Hormonally Up-regulated Neu-associated Kinase (Hunk): A novel target for breast cancer progression
Benjamin A. Neely, Elizabeth Yeh, Joelle S. Zambrano
Hormonally Up-regulated Neu-associated Kinase (Hunk) is a kinase that was originally identified in the murine mammary gland and has been shown to be highly expressed in HER2-positive (HER2+) breast cancer cell lines as well as MMTV-neu derived mammary tumor cell lines. However, the physiological role of Hunk has been largely elusive since its identification. Though Hunk is predicted to be a Serine/Threonine (Ser/Thr) kinase with homology to the SNF1/AMPK family of protein kinases, there are no known Hunk substrates that have been identified to date. Recent work demonstrates a role for Hunk in HER2+ breast cancer progression, including resistance to HER2 inhibitors, with Hunk potentially acting downstream of HER2 and the PI3K/Akt pathway. These studies have collectively shown that Hunk plays a vital role in promoting mammary tumorigenesis, as Hunk knockdown via shRNA in xenograft tumor models or crossing MMTV-neu or Pten-deficient genetically engineered mouse models into a Hunk knockout (Hunk-/-) background impairs mammary tumor growth in vivo. Because the majority of HER2+ breast cancer patients acquire resistance to HER2 inhibitors, the characterization of novel drug targets like Hunk that have the potential to simultaneously suppress tumorigenesis and potentially enhance efficacy of current therapeutics is an important facet of drug development. Therefore, work aimed at uncovering specific regulatory functions for Hunk that could contribute to this kinase's role in both tumorigenesis and drug resistance will be informative. This review focuses on what is currently known about this under-studied kinase, and how targeting Hunk may prove to be a potential therapeutic target for the treatment of breast cancer.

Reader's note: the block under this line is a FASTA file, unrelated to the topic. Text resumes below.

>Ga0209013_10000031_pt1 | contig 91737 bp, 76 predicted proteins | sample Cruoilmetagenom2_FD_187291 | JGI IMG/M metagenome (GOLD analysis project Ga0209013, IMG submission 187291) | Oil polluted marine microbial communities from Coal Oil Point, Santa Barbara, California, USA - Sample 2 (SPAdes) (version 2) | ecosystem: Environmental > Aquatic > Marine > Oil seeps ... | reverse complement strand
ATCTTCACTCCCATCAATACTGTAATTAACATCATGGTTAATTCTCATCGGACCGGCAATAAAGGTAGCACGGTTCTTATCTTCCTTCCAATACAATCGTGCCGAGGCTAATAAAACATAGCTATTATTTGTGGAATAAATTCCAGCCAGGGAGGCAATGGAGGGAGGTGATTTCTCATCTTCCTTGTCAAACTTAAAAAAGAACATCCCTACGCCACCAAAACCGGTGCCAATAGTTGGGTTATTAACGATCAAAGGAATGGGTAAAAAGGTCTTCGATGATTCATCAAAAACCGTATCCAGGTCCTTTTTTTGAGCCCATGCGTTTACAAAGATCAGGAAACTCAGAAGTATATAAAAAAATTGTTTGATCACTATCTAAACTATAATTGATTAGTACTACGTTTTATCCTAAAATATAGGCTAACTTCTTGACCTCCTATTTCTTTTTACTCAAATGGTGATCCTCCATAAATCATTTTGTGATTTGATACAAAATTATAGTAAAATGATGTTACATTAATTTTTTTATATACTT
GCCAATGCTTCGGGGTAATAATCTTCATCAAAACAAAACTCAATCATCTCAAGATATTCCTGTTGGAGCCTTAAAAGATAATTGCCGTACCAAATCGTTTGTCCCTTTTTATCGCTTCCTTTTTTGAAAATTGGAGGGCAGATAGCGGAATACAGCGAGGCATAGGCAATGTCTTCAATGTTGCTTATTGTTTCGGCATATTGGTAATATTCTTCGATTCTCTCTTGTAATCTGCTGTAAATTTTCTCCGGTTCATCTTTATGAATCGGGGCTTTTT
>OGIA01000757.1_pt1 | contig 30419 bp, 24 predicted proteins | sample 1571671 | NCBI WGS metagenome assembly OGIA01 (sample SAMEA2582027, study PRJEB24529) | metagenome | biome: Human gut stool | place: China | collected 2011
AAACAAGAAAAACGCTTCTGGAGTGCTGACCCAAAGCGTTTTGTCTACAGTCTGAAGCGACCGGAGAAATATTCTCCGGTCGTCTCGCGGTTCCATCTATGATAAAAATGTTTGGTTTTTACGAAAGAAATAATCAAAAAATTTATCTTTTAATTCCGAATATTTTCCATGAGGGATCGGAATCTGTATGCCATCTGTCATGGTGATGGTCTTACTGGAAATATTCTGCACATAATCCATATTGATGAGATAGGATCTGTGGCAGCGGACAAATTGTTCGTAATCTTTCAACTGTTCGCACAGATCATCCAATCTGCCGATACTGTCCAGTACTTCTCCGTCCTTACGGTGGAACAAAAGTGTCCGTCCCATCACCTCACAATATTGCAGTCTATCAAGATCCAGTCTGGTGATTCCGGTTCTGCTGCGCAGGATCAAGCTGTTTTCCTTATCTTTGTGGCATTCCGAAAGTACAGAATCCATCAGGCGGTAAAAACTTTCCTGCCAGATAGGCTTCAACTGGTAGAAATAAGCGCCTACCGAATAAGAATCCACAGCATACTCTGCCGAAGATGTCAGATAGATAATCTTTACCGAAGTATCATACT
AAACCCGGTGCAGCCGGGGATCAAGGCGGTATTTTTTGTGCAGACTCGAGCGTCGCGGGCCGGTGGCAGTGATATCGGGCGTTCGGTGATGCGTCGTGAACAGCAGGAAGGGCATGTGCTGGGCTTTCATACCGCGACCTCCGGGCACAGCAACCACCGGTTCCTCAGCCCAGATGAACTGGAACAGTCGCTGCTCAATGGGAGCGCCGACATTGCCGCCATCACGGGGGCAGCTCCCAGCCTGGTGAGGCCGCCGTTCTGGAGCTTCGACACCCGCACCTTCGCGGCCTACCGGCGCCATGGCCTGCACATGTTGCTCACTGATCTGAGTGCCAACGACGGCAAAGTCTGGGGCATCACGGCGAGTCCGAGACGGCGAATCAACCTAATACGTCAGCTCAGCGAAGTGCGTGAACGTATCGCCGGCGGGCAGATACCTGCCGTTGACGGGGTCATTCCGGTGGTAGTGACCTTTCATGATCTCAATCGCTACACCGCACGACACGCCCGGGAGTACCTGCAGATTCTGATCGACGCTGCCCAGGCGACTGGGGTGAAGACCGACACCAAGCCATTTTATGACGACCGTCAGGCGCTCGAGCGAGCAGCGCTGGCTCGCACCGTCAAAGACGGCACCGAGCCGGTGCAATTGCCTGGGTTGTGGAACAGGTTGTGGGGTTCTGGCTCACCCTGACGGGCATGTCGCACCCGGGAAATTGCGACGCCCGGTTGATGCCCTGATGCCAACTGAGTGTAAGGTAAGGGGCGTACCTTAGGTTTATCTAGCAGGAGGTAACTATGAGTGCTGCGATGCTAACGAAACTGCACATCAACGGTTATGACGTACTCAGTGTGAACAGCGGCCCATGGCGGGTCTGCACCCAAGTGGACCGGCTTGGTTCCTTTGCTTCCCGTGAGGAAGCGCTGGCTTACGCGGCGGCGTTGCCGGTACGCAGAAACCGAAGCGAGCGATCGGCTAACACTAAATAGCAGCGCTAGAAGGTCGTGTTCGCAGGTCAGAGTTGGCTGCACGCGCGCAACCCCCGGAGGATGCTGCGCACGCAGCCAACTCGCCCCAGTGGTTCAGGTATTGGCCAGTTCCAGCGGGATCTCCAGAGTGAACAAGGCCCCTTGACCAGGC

, Yeh, E.
and Zambrano, J.
Hormonally Up-regulated Neu-associated Kinase (Hunk): A novel target for breast cancer progression, Pharmacological Research, [online], https://doi.org/10.1016/j.phrs.2017.02.007
(Accessed November 28, 2023)